Seeking stronger company performance and greater employee engagement? The evidence is in: promote more women to leadership roles.

 
When you run the numbers on gender and consumption, a startling contradiction emerges: while women represent 70 per cent of global consumer spending, they comprise just 4 per cent of CEOs on the world banking stage. In Australia, female fintech professionals are outnumbered by men more than four to one and occupy just 13 per cent of the industry’s leadership roles.

There’s no denying the payments industry has a gender problem. And with reports that suggest women control more than $US20 trillion of global household spending, if the industry hopes to realise its potential and maximise its human asset base, it’s an issue that needs addressing.

“Companies that are more diverse and have women in leadership positions are proven to be more innovative and successful.”

Diversity spells success

 
More than a matter of gender equity, such a gap can also be detrimental to business, according to a white paper by the Digital Finance Institute. Entitled Power Women in FinTech: Bridging the Gender Gap (2015), the paper found that gender diverse teams had more successful outcomes and greater financial returns than those dominated by men.
 
Typifying the research was a study by trading platform Quantopian, which found that equity returns for the 80 Fortune 1000 companies with women CEOs were more than double that of the S&P500 (the leading indicator of market performance in the US).
 
“Women are woefully underrepresented in the world’s fintech companies, and this needs to change,” the white paper says. “Companies that are more diverse and have women in leadership positions are proven to be more innovative and successful.”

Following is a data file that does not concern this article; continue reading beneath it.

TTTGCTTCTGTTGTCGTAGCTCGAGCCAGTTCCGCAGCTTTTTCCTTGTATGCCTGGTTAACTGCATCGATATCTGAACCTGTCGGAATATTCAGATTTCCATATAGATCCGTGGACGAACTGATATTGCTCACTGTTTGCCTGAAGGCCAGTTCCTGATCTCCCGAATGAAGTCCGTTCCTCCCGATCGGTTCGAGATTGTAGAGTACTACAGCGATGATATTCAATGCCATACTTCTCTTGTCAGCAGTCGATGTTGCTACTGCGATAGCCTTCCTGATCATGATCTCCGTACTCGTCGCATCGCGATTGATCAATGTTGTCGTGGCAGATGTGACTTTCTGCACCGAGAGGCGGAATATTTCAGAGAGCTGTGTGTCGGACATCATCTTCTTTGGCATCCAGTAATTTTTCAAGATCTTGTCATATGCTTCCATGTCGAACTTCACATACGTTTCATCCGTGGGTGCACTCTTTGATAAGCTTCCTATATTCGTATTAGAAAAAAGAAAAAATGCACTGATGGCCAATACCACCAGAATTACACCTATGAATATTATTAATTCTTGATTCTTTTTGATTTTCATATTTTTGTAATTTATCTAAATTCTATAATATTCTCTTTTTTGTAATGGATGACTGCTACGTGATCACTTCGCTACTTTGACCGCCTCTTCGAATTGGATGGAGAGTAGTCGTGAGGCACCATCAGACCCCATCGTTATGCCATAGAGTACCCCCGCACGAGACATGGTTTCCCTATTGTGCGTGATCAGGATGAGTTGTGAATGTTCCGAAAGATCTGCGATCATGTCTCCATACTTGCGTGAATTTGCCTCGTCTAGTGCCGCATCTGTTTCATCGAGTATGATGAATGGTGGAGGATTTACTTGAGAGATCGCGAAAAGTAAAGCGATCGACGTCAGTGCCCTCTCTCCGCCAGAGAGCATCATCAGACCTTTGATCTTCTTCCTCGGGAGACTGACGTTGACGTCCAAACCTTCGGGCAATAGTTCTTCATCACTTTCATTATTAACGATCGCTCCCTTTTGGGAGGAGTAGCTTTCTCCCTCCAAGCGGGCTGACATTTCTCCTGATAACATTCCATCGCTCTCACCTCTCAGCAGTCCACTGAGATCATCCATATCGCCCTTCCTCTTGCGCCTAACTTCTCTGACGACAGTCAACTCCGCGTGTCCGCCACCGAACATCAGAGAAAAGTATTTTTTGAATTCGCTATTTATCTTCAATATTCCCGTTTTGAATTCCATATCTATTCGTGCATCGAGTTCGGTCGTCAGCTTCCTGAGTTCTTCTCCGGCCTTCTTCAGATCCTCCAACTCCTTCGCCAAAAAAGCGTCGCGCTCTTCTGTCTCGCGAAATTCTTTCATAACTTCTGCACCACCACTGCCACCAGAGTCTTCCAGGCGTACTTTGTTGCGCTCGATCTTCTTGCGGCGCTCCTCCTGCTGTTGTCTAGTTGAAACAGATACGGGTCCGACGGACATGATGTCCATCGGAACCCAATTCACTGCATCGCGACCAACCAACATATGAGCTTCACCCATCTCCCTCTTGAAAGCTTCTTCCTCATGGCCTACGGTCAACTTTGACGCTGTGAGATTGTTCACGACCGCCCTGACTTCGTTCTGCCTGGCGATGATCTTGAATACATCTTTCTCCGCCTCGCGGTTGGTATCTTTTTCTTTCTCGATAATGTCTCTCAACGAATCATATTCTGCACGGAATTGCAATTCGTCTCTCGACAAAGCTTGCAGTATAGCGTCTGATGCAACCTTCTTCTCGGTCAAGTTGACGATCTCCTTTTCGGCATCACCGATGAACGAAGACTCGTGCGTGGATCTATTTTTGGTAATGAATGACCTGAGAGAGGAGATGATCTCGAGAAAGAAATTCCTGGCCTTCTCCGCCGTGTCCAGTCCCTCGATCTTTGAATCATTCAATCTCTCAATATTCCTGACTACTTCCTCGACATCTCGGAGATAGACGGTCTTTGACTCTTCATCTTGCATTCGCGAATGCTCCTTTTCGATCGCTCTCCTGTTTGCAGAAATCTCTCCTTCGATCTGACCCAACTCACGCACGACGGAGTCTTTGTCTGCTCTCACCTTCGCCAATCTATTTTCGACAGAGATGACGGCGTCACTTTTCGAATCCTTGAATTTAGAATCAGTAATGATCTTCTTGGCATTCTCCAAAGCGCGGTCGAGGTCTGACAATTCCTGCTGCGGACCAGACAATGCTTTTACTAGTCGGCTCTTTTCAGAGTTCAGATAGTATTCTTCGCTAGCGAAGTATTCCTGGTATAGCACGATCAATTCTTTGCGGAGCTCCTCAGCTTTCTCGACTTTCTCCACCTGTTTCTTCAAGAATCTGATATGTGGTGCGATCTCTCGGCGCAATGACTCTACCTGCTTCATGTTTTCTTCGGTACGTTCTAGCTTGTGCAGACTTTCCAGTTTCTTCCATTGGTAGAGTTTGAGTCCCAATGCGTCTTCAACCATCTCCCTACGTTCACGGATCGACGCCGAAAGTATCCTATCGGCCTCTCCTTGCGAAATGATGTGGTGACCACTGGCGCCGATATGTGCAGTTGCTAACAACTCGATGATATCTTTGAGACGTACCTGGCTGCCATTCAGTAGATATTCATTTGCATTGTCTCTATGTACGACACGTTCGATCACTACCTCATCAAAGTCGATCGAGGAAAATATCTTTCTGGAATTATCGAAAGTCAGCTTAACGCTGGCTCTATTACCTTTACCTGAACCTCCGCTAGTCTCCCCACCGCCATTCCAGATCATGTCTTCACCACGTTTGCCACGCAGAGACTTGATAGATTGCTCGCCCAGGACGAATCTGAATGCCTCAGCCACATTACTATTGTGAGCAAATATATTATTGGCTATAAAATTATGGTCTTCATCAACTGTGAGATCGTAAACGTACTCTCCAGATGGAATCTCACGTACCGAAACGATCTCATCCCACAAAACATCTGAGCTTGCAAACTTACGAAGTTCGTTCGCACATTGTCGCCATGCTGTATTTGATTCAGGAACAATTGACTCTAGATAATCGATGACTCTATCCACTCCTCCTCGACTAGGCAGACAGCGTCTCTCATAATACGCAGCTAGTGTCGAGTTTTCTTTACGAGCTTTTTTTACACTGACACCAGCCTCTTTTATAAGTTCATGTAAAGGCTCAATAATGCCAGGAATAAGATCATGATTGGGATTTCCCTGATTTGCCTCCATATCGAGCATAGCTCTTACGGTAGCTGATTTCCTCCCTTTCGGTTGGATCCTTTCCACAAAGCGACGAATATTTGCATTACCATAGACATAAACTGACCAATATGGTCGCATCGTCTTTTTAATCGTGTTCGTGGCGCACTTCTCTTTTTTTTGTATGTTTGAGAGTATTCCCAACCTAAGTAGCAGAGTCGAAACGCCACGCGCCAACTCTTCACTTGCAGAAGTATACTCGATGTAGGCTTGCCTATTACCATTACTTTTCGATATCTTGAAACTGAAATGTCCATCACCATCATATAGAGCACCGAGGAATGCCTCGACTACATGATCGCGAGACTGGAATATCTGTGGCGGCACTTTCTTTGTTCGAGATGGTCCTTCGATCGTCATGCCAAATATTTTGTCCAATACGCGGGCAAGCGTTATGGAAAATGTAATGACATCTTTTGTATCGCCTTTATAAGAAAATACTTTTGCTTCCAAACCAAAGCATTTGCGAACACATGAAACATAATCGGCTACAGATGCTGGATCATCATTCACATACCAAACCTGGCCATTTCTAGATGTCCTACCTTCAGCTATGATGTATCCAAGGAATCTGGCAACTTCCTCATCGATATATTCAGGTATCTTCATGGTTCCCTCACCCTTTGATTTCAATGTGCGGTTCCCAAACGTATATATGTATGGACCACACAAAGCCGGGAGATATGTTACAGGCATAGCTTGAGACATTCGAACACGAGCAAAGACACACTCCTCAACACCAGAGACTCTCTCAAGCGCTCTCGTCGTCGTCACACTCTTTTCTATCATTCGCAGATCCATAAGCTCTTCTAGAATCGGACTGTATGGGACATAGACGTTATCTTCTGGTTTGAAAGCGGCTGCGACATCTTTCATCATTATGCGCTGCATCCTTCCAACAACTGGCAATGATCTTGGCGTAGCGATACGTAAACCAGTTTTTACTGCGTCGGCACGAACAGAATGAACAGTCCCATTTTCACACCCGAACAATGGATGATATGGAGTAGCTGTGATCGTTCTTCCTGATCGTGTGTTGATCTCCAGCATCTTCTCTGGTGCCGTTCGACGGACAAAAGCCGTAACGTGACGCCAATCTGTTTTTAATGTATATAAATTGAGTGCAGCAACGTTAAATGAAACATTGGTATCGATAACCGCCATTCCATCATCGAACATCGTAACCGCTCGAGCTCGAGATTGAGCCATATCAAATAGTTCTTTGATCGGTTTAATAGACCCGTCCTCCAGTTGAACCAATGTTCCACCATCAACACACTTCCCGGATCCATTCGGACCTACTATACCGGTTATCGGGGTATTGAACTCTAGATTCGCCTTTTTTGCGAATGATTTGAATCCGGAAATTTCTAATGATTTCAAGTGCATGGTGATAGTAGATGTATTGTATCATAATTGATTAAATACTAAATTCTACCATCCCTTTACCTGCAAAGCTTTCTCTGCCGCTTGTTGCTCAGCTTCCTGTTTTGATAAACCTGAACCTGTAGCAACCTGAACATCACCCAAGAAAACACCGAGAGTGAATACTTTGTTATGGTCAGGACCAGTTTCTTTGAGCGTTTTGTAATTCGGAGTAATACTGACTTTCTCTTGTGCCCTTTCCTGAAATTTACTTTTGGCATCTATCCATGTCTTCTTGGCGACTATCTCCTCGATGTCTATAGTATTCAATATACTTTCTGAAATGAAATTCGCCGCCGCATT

Good for the bottom line

 
The campaign to encourage more women into the payments industry is gaining momentum. In 2012, Women in Payments, a learning, development and networking organisation, launched in Canada, with symposiums now held in the UK, United States and Australia.
 
Founder and CEO Kristy Duncan says gender diversity delivers better outcomes for shareholders, employees and customers. “Gender-diverse teams produce superior financial results – up to 15 per cent higher in the long term,” Duncan says. “And share-price performance of firms with 50 per cent women at senior levels is 50 per cent higher than at firms with no senior level diversity.”
 
Studies show having more women in senior ranks also boosts employee engagement and retention, while customers benefit because women are more “empathic” to their needs, she says.
 
“The majority of customers are female, so we need the product, client experience and customer support teams to reflect the customer base.”
 
Duncan says there is plenty firms can do to tackle the gender gap, including examining their hiring and promotion practices and setting gender targets. They should also appoint a senior executive to drive their gender diversity strategy, provide gender-bias training for employees, and enhance workplace flexibility.
 

Seek out translatable skills

 
BPAY Group Chief Information Officer Angela Donohoe says more needs to be done to attract women into the payments and fintech sectors by promoting career pathways in schools and universities and assisting women in mid-career to make the transition into the industry. Research has shown that attitudes are shaped in primary school, so we need to invest in STEAM education for our girls so they can see the breadth of options through science, technology, engineering, arts and maths studies.
 
She says there also needs to be a greater focus on promoting opportunities for those with diverse skillsets beyond technology, such as leadership, product design/development, business/client engagement, problem solving and business strategy/ management.
 
“There is a perception that you need to be able to code to work in fintech or tech,” says Donohoe. “We need to get a greater understanding out there regarding the range of skills that are needed and roles that are available and make it easier for those who would like to make a change. Technology is growing in importance for organisations, presenting great opportunity for women to have influence and impact.”
This article represents the views and opinions of the author and do not necessarily reflect the opinions of BPAY.
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